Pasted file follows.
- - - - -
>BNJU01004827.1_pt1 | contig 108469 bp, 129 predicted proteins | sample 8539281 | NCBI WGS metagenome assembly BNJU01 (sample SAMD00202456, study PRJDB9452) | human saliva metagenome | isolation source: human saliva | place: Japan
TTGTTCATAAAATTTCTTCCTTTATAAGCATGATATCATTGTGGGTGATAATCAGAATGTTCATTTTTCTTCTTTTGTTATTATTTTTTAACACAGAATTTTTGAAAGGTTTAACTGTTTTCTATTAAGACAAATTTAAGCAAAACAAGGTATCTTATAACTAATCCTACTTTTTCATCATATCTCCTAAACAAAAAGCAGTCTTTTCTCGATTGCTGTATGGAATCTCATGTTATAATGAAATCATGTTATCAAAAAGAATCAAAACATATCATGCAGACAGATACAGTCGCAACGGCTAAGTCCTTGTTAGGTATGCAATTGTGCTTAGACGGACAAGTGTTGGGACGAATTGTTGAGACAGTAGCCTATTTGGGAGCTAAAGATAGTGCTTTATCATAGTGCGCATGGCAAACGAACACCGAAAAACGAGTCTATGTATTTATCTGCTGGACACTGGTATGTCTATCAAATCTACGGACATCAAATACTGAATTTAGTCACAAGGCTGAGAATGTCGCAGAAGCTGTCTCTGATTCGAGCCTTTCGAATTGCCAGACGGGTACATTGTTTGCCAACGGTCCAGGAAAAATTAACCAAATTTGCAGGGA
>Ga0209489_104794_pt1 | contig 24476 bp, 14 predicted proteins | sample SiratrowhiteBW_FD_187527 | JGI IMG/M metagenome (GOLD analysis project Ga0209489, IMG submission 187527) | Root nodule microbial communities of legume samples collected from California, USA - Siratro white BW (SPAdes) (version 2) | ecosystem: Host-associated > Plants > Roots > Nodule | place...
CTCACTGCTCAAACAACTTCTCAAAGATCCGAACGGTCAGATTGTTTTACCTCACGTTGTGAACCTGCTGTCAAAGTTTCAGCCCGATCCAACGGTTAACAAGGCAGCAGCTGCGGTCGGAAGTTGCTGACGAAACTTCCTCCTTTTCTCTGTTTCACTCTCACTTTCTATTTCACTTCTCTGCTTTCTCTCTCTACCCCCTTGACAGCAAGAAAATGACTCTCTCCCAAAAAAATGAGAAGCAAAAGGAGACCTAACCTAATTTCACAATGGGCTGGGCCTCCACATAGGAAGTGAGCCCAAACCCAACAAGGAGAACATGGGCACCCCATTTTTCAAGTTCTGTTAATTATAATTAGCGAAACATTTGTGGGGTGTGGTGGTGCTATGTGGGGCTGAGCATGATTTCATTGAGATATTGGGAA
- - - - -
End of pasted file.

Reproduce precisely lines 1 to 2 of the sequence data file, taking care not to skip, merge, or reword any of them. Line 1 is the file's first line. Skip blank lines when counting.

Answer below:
>BNJU01004827.1_pt1 | contig 108469 bp, 129 predicted proteins | sample 8539281 | NCBI WGS metagenome assembly BNJU01 (sample SAMD00202456, study PRJDB9452) | human saliva metagenome | isolation source: human saliva | place: Japan
TTGTTCATAAAATTTCTTCCTTTATAAGCATGATATCATTGTGGGTGATAATCAGAATGTTCATTTTTCTTCTTTTGTTATTATTTTTTAACACAGAATTTTTGAAAGGTTTAACTGTTTTCTATTAAGACAAATTTAAGCAAAACAAGGTATCTTATAACTAATCCTACTTTTTCATCATATCTCCTAAACAAAAAGCAGTCTTTTCTCGATTGCTGTATGGAATCTCATGTTATAATGAAATCATGTTATCAAAAAGAATCAAAACATATCATGCAGACAGATACAGTCGCAACGGCTAAGTCCTTGTTAGGTATGCAATTGTGCTTAGACGGACAAGTGTTGGGACGAATTGTTGAGACAGTAGCCTATTTGGGAGCTAAAGATAGTGCTTTATCATAGTGCGCATGGCAAACGAACACCGAAAAACGAGTCTATGTATTTATCTGCTGGACACTGGTATGTCTATCAAATCTACGGACATCAAATACTGAATTTAGTCACAAGGCTGAGAATGTCGCAGAAGCTGTCTCTGATTCGAGCCTTTCGAATTGCCAGACGGGTACATTGTTTGCCAACGGTCCAGGAAAAATTAACCAAATTTGCAGGGA